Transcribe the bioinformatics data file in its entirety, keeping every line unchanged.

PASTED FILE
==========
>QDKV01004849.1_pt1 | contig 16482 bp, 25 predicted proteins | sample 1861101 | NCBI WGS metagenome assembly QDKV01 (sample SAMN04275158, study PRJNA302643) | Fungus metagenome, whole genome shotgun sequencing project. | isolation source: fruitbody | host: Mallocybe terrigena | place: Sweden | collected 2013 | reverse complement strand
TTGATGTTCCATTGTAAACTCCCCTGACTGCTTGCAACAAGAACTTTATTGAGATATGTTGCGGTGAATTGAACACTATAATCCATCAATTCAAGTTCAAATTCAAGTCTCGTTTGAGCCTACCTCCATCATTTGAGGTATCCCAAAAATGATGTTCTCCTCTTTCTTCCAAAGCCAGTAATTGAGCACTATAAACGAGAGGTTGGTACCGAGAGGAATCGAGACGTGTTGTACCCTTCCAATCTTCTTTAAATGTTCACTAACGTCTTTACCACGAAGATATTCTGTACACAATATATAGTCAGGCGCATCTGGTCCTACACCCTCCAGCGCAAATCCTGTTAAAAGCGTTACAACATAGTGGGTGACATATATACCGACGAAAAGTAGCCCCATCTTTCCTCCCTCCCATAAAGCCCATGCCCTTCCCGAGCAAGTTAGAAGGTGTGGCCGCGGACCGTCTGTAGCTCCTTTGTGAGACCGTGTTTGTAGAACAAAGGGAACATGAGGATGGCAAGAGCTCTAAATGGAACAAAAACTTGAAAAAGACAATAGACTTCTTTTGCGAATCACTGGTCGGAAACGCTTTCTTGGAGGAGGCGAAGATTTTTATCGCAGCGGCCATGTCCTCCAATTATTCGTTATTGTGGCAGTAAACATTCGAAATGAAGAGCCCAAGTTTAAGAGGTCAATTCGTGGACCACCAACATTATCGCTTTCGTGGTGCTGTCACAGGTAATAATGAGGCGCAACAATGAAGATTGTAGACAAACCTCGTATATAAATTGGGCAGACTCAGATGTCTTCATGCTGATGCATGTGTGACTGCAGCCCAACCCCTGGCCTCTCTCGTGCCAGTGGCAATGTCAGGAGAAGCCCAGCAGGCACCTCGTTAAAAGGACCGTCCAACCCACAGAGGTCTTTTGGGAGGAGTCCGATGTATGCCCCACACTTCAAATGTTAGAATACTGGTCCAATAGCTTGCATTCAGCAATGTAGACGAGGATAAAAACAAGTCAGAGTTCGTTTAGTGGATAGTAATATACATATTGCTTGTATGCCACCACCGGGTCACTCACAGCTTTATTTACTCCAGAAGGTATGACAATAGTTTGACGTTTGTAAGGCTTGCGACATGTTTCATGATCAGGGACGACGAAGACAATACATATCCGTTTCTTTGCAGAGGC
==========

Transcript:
>QDKV01004849.1_pt1 | contig 16482 bp, 25 predicted proteins | sample 1861101 | NCBI WGS metagenome assembly QDKV01 (sample SAMN04275158, study PRJNA302643) | Fungus metagenome, whole genome shotgun sequencing project. | isolation source: fruitbody | host: Mallocybe terrigena | place: Sweden | collected 2013 | reverse complement strand
TTGATGTTCCATTGTAAACTCCCCTGACTGCTTGCAACAAGAACTTTATTGAGATATGTTGCGGTGAATTGAACACTATAATCCATCAATTCAAGTTCAAATTCAAGTCTCGTTTGAGCCTACCTCCATCATTTGAGGTATCCCAAAAATGATGTTCTCCTCTTTCTTCCAAAGCCAGTAATTGAGCACTATAAACGAGAGGTTGGTACCGAGAGGAATCGAGACGTGTTGTACCCTTCCAATCTTCTTTAAATGTTCACTAACGTCTTTACCACGAAGATATTCTGTACACAATATATAGTCAGGCGCATCTGGTCCTACACCCTCCAGCGCAAATCCTGTTAAAAGCGTTACAACATAGTGGGTGACATATATACCGACGAAAAGTAGCCCCATCTTTCCTCCCTCCCATAAAGCCCATGCCCTTCCCGAGCAAGTTAGAAGGTGTGGCCGCGGACCGTCTGTAGCTCCTTTGTGAGACCGTGTTTGTAGAACAAAGGGAACATGAGGATGGCAAGAGCTCTAAATGGAACAAAAACTTGAAAAAGACAATAGACTTCTTTTGCGAATCACTGGTCGGAAACGCTTTCTTGGAGGAGGCGAAGATTTTTATCGCAGCGGCCATGTCCTCCAATTATTCGTTATTGTGGCAGTAAACATTCGAAATGAAGAGCCCAAGTTTAAGAGGTCAATTCGTGGACCACCAACATTATCGCTTTCGTGGTGCTGTCACAGGTAATAATGAGGCGCAACAATGAAGATTGTAGACAAACCTCGTATATAAATTGGGCAGACTCAGATGTCTTCATGCTGATGCATGTGTGACTGCAGCCCAACCCCTGGCCTCTCTCGTGCCAGTGGCAATGTCAGGAGAAGCCCAGCAGGCACCTCGTTAAAAGGACCGTCCAACCCACAGAGGTCTTTTGGGAGGAGTCCGATGTATGCCCCACACTTCAAATGTTAGAATACTGGTCCAATAGCTTGCATTCAGCAATGTAGACGAGGATAAAAACAAGTCAGAGTTCGTTTAGTGGATAGTAATATACATATTGCTTGTATGCCACCACCGGGTCACTCACAGCTTTATTTACTCCAGAAGGTATGACAATAGTTTGACGTTTGTAAGGCTTGCGACATGTTTCATGATCAGGGACGACGAAGACAATACATATCCGTTTCTTTGCAGAGGC